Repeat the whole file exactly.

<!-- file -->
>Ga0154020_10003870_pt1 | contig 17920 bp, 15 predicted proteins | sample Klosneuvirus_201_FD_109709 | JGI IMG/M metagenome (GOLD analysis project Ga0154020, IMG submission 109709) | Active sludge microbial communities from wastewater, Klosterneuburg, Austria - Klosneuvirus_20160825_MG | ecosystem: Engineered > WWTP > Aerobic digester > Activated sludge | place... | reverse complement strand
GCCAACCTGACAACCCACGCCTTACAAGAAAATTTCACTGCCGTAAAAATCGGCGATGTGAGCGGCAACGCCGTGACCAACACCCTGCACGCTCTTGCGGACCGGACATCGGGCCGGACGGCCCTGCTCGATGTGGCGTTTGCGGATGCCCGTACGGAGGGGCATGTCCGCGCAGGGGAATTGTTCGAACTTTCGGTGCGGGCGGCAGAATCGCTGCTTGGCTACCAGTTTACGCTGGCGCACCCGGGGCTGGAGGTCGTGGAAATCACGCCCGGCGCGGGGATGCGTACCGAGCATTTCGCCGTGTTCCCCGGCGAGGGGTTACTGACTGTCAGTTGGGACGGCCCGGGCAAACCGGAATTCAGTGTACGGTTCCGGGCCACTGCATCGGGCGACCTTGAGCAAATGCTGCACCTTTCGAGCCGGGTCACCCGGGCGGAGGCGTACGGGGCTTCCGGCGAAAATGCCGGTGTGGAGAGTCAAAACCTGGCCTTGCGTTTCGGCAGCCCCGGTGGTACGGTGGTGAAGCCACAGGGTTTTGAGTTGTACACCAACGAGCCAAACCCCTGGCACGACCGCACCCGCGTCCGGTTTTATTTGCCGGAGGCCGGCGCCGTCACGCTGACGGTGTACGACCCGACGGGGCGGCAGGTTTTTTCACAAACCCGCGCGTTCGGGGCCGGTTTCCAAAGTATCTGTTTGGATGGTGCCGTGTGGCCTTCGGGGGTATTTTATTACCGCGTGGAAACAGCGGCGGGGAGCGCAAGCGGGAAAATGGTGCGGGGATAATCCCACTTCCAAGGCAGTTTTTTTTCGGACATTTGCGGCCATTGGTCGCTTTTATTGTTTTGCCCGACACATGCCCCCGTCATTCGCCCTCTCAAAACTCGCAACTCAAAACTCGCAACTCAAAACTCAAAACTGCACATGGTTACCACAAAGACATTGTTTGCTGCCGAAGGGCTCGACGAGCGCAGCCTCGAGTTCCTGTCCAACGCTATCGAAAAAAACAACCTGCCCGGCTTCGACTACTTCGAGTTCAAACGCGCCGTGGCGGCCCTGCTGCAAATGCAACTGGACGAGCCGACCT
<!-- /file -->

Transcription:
>Ga0154020_10003870_pt1 | contig 17920 bp, 15 predicted proteins | sample Klosneuvirus_201_FD_109709 | JGI IMG/M metagenome (GOLD analysis project Ga0154020, IMG submission 109709) | Active sludge microbial communities from wastewater, Klosterneuburg, Austria - Klosneuvirus_20160825_MG | ecosystem: Engineered > WWTP > Aerobic digester > Activated sludge | place... | reverse complement strand
GCCAACCTGACAACCCACGCCTTACAAGAAAATTTCACTGCCGTAAAAATCGGCGATGTGAGCGGCAACGCCGTGACCAACACCCTGCACGCTCTTGCGGACCGGACATCGGGCCGGACGGCCCTGCTCGATGTGGCGTTTGCGGATGCCCGTACGGAGGGGCATGTCCGCGCAGGGGAATTGTTCGAACTTTCGGTGCGGGCGGCAGAATCGCTGCTTGGCTACCAGTTTACGCTGGCGCACCCGGGGCTGGAGGTCGTGGAAATCACGCCCGGCGCGGGGATGCGTACCGAGCATTTCGCCGTGTTCCCCGGCGAGGGGTTACTGACTGTCAGTTGGGACGGCCCGGGCAAACCGGAATTCAGTGTACGGTTCCGGGCCACTGCATCGGGCGACCTTGAGCAAATGCTGCACCTTTCGAGCCGGGTCACCCGGGCGGAGGCGTACGGGGCTTCCGGCGAAAATGCCGGTGTGGAGAGTCAAAACCTGGCCTTGCGTTTCGGCAGCCCCGGTGGTACGGTGGTGAAGCCACAGGGTTTTGAGTTGTACACCAACGAGCCAAACCCCTGGCACGACCGCACCCGCGTCCGGTTTTATTTGCCGGAGGCCGGCGCCGTCACGCTGACGGTGTACGACCCGACGGGGCGGCAGGTTTTTTCACAAACCCGCGCGTTCGGGGCCGGTTTCCAAAGTATCTGTTTGGATGGTGCCGTGTGGCCTTCGGGGGTATTTTATTACCGCGTGGAAACAGCGGCGGGGAGCGCAAGCGGGAAAATGGTGCGGGGATAATCCCACTTCCAAGGCAGTTTTTTTTCGGACATTTGCGGCCATTGGTCGCTTTTATTGTTTTGCCCGACACATGCCCCCGTCATTCGCCCTCTCAAAACTCGCAACTCAAAACTCGCAACTCAAAACTCAAAACTGCACATGGTTACCACAAAGACATTGTTTGCTGCCGAAGGGCTCGACGAGCGCAGCCTCGAGTTCCTGTCCAACGCTATCGAAAAAAACAACCTGCCCGGCTTCGACTACTTCGAGTTCAAACGCGCCGTGGCGGCCCTGCTGCAAATGCAACTGGACGAGCCGACCT